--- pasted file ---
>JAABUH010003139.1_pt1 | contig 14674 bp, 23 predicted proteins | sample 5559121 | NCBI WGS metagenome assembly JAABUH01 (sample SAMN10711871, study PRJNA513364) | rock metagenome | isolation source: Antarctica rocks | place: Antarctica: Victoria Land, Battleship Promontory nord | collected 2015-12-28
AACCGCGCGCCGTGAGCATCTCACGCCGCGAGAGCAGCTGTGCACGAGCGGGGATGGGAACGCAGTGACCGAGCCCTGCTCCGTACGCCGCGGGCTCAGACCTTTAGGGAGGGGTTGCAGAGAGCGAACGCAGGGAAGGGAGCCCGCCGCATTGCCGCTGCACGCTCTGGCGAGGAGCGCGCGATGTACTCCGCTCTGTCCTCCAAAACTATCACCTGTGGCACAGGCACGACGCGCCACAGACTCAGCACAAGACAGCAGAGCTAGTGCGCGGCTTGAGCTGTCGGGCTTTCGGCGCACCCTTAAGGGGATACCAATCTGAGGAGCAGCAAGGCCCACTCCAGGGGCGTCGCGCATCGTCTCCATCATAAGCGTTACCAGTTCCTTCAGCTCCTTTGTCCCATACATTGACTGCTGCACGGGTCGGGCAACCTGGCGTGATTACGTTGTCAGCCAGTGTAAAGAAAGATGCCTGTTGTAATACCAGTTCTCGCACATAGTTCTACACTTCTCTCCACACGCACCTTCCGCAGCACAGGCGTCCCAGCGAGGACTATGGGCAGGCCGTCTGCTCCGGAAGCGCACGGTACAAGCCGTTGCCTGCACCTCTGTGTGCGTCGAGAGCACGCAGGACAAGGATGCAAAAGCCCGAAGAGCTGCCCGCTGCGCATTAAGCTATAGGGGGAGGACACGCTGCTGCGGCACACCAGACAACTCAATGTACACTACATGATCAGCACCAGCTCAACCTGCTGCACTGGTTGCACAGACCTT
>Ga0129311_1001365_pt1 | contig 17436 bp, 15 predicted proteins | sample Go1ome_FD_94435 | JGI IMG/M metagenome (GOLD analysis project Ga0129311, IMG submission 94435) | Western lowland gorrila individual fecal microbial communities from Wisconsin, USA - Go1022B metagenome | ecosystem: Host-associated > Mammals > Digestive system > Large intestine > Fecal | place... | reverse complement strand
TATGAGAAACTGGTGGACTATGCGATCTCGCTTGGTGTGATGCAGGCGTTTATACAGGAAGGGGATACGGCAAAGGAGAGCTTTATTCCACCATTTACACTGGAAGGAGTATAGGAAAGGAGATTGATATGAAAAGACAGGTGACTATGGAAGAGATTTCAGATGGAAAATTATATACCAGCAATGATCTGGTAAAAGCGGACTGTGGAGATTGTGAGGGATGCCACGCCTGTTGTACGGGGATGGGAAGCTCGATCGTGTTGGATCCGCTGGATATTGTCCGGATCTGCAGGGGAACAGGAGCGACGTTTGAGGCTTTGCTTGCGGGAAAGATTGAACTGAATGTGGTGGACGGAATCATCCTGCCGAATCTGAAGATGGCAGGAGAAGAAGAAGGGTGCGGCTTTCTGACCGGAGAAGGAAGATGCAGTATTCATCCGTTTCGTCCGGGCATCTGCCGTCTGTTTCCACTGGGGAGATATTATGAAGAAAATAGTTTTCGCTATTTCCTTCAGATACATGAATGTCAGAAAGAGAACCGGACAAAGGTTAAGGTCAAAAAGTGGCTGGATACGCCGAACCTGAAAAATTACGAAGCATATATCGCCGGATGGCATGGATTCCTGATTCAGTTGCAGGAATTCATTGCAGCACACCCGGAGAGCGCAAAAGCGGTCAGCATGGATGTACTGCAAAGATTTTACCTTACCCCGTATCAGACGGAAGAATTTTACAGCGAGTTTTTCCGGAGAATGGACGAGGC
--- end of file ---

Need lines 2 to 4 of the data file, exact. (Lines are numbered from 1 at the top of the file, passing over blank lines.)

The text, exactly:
AACCGCGCGCCGTGAGCATCTCACGCCGCGAGAGCAGCTGTGCACGAGCGGGGATGGGAACGCAGTGACCGAGCCCTGCTCCGTACGCCGCGGGCTCAGACCTTTAGGGAGGGGTTGCAGAGAGCGAACGCAGGGAAGGGAGCCCGCCGCATTGCCGCTGCACGCTCTGGCGAGGAGCGCGCGATGTACTCCGCTCTGTCCTCCAAAACTATCACCTGTGGCACAGGCACGACGCGCCACAGACTCAGCACAAGACAGCAGAGCTAGTGCGCGGCTTGAGCTGTCGGGCTTTCGGCGCACCCTTAAGGGGATACCAATCTGAGGAGCAGCAAGGCCCACTCCAGGGGCGTCGCGCATCGTCTCCATCATAAGCGTTACCAGTTCCTTCAGCTCCTTTGTCCCATACATTGACTGCTGCACGGGTCGGGCAACCTGGCGTGATTACGTTGTCAGCCAGTGTAAAGAAAGATGCCTGTTGTAATACCAGTTCTCGCACATAGTTCTACACTTCTCTCCACACGCACCTTCCGCAGCACAGGCGTCCCAGCGAGGACTATGGGCAGGCCGTCTGCTCCGGAAGCGCACGGTACAAGCCGTTGCCTGCACCTCTGTGTGCGTCGAGAGCACGCAGGACAAGGATGCAAAAGCCCGAAGAGCTGCCCGCTGCGCATTAAGCTATAGGGGGAGGACACGCTGCTGCGGCACACCAGACAACTCAATGTACACTACATGATCAGCACCAGCTCAACCTGCTGCACTGGTTGCACAGACCTT
>Ga0129311_1001365_pt1 | contig 17436 bp, 15 predicted proteins | sample Go1ome_FD_94435 | JGI IMG/M metagenome (GOLD analysis project Ga0129311, IMG submission 94435) | Western lowland gorrila individual fecal microbial communities from Wisconsin, USA - Go1022B metagenome | ecosystem: Host-associated > Mammals > Digestive system > Large intestine > Fecal | place... | reverse complement strand
TATGAGAAACTGGTGGACTATGCGATCTCGCTTGGTGTGATGCAGGCGTTTATACAGGAAGGGGATACGGCAAAGGAGAGCTTTATTCCACCATTTACACTGGAAGGAGTATAGGAAAGGAGATTGATATGAAAAGACAGGTGACTATGGAAGAGATTTCAGATGGAAAATTATATACCAGCAATGATCTGGTAAAAGCGGACTGTGGAGATTGTGAGGGATGCCACGCCTGTTGTACGGGGATGGGAAGCTCGATCGTGTTGGATCCGCTGGATATTGTCCGGATCTGCAGGGGAACAGGAGCGACGTTTGAGGCTTTGCTTGCGGGAAAGATTGAACTGAATGTGGTGGACGGAATCATCCTGCCGAATCTGAAGATGGCAGGAGAAGAAGAAGGGTGCGGCTTTCTGACCGGAGAAGGAAGATGCAGTATTCATCCGTTTCGTCCGGGCATCTGCCGTCTGTTTCCACTGGGGAGATATTATGAAGAAAATAGTTTTCGCTATTTCCTTCAGATACATGAATGTCAGAAAGAGAACCGGACAAAGGTTAAGGTCAAAAAGTGGCTGGATACGCCGAACCTGAAAAATTACGAAGCATATATCGCCGGATGGCATGGATTCCTGATTCAGTTGCAGGAATTCATTGCAGCACACCCGGAGAGCGCAAAAGCGGTCAGCATGGATGTACTGCAAAGATTTTACCTTACCCCGTATCAGACGGAAGAATTTTACAGCGAGTTTTTCCGGAGAATGGACGAGGC